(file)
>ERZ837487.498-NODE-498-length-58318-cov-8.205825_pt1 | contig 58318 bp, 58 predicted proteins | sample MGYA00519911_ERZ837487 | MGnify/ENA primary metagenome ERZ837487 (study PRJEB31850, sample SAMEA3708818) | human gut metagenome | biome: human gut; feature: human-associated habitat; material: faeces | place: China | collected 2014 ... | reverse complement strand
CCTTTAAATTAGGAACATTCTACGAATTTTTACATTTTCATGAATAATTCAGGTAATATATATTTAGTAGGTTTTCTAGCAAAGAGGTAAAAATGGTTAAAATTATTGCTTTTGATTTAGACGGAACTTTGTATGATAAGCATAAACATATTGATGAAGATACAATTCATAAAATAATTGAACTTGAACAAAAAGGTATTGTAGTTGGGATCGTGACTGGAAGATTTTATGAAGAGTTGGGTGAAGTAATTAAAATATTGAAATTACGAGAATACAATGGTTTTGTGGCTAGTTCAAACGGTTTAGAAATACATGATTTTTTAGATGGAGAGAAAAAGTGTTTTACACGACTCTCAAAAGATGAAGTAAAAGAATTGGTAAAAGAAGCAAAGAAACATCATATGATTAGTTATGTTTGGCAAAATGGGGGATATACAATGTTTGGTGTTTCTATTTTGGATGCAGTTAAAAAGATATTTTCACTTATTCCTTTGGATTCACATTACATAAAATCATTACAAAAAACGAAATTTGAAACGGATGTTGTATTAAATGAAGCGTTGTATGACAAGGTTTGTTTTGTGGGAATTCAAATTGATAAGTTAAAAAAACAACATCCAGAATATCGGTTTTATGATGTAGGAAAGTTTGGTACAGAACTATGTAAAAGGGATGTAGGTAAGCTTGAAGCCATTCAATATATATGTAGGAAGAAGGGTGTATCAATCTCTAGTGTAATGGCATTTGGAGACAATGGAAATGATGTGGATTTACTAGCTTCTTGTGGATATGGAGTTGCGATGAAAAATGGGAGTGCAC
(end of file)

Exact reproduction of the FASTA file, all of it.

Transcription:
>ERZ837487.498-NODE-498-length-58318-cov-8.205825_pt1 | contig 58318 bp, 58 predicted proteins | sample MGYA00519911_ERZ837487 | MGnify/ENA primary metagenome ERZ837487 (study PRJEB31850, sample SAMEA3708818) | human gut metagenome | biome: human gut; feature: human-associated habitat; material: faeces | place: China | collected 2014 ... | reverse complement strand
CCTTTAAATTAGGAACATTCTACGAATTTTTACATTTTCATGAATAATTCAGGTAATATATATTTAGTAGGTTTTCTAGCAAAGAGGTAAAAATGGTTAAAATTATTGCTTTTGATTTAGACGGAACTTTGTATGATAAGCATAAACATATTGATGAAGATACAATTCATAAAATAATTGAACTTGAACAAAAAGGTATTGTAGTTGGGATCGTGACTGGAAGATTTTATGAAGAGTTGGGTGAAGTAATTAAAATATTGAAATTACGAGAATACAATGGTTTTGTGGCTAGTTCAAACGGTTTAGAAATACATGATTTTTTAGATGGAGAGAAAAAGTGTTTTACACGACTCTCAAAAGATGAAGTAAAAGAATTGGTAAAAGAAGCAAAGAAACATCATATGATTAGTTATGTTTGGCAAAATGGGGGATATACAATGTTTGGTGTTTCTATTTTGGATGCAGTTAAAAAGATATTTTCACTTATTCCTTTGGATTCACATTACATAAAATCATTACAAAAAACGAAATTTGAAACGGATGTTGTATTAAATGAAGCGTTGTATGACAAGGTTTGTTTTGTGGGAATTCAAATTGATAAGTTAAAAAAACAACATCCAGAATATCGGTTTTATGATGTAGGAAAGTTTGGTACAGAACTATGTAAAAGGGATGTAGGTAAGCTTGAAGCCATTCAATATATATGTAGGAAGAAGGGTGTATCAATCTCTAGTGTAATGGCATTTGGAGACAATGGAAATGATGTGGATTTACTAGCTTCTTGTGGATATGGAGTTGCGATGAAAAATGGGAGTGCAC